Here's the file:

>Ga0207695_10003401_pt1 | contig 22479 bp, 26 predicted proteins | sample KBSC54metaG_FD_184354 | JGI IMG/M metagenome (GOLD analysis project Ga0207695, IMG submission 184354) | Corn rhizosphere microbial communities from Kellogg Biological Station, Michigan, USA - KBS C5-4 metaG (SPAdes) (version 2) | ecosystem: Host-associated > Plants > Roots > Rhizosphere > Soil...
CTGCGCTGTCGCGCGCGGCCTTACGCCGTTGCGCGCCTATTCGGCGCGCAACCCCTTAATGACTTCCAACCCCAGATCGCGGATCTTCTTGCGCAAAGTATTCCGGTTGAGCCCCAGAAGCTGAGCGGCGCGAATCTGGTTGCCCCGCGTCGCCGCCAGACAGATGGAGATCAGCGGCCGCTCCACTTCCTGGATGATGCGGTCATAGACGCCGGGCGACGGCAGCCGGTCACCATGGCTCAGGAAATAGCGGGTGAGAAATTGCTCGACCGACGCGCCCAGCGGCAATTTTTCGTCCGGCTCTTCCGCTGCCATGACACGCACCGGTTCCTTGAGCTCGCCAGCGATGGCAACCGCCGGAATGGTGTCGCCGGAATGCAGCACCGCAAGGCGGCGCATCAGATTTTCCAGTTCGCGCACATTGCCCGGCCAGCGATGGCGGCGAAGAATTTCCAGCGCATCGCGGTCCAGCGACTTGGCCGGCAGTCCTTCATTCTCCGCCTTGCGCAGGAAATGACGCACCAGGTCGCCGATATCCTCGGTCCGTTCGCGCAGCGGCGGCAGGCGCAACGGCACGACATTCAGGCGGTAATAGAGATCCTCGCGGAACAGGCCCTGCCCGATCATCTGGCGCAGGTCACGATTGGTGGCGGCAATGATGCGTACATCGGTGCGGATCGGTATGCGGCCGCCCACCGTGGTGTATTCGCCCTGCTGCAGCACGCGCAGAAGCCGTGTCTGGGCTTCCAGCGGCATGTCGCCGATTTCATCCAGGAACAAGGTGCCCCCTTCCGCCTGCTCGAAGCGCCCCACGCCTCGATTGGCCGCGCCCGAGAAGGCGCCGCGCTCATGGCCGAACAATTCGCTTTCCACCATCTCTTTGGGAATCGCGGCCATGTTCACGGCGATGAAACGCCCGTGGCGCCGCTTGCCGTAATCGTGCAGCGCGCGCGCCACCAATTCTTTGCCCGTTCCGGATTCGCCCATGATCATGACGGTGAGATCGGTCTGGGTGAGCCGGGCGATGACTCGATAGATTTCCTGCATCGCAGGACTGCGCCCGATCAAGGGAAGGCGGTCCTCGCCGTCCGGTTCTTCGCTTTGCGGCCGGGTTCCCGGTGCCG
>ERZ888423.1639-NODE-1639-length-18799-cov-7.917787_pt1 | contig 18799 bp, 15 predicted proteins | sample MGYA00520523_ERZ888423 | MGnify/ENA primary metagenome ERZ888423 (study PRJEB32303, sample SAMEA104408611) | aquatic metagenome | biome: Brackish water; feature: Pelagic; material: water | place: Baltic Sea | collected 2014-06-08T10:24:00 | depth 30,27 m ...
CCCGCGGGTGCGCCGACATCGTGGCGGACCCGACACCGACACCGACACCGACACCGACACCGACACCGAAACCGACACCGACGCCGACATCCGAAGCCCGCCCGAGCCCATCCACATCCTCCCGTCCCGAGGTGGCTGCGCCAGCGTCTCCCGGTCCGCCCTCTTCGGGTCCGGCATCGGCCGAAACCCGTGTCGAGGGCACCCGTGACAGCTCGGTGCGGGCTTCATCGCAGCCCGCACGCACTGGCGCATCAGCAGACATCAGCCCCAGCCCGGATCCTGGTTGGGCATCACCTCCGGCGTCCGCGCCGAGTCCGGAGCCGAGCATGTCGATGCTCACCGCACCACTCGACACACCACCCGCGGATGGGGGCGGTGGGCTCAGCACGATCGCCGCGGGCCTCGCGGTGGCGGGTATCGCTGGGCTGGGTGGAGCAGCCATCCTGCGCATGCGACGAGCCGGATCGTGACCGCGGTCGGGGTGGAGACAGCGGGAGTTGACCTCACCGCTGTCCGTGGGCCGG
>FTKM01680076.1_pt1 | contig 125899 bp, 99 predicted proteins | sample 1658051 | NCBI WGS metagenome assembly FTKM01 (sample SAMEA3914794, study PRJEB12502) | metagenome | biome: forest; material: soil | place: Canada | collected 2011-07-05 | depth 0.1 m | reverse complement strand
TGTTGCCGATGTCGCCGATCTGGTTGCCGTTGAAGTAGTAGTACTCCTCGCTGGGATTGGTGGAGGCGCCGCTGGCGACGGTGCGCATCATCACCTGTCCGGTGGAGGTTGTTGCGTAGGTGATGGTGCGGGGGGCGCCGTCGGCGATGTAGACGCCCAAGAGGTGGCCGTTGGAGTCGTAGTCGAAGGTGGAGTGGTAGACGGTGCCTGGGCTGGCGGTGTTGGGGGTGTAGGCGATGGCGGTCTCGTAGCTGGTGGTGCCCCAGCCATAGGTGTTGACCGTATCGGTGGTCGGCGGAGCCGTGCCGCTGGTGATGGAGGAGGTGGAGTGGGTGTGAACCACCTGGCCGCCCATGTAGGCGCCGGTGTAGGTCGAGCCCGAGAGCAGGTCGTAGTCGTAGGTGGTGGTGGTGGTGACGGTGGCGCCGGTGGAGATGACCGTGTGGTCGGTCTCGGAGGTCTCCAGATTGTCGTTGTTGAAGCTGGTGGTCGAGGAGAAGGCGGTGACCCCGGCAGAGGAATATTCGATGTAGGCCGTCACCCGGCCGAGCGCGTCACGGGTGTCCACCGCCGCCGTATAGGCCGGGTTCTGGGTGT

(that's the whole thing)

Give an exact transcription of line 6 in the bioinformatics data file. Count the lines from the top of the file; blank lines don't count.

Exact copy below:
TGTTGCCGATGTCGCCGATCTGGTTGCCGTTGAAGTAGTAGTACTCCTCGCTGGGATTGGTGGAGGCGCCGCTGGCGACGGTGCGCATCATCACCTGTCCGGTGGAGGTTGTTGCGTAGGTGATGGTGCGGGGGGCGCCGTCGGCGATGTAGACGCCCAAGAGGTGGCCGTTGGAGTCGTAGTCGAAGGTGGAGTGGTAGACGGTGCCTGGGCTGGCGGTGTTGGGGGTGTAGGCGATGGCGGTCTCGTAGCTGGTGGTGCCCCAGCCATAGGTGTTGACCGTATCGGTGGTCGGCGGAGCCGTGCCGCTGGTGATGGAGGAGGTGGAGTGGGTGTGAACCACCTGGCCGCCCATGTAGGCGCCGGTGTAGGTCGAGCCCGAGAGCAGGTCGTAGTCGTAGGTGGTGGTGGTGGTGACGGTGGCGCCGGTGGAGATGACCGTGTGGTCGGTCTCGGAGGTCTCCAGATTGTCGTTGTTGAAGCTGGTGGTCGAGGAGAAGGCGGTGACCCCGGCAGAGGAATATTCGATGTAGGCCGTCACCCGGCCGAGCGCGTCACGGGTGTCCACCGCCGCCGTATAGGCCGGGTTCTGGGTGT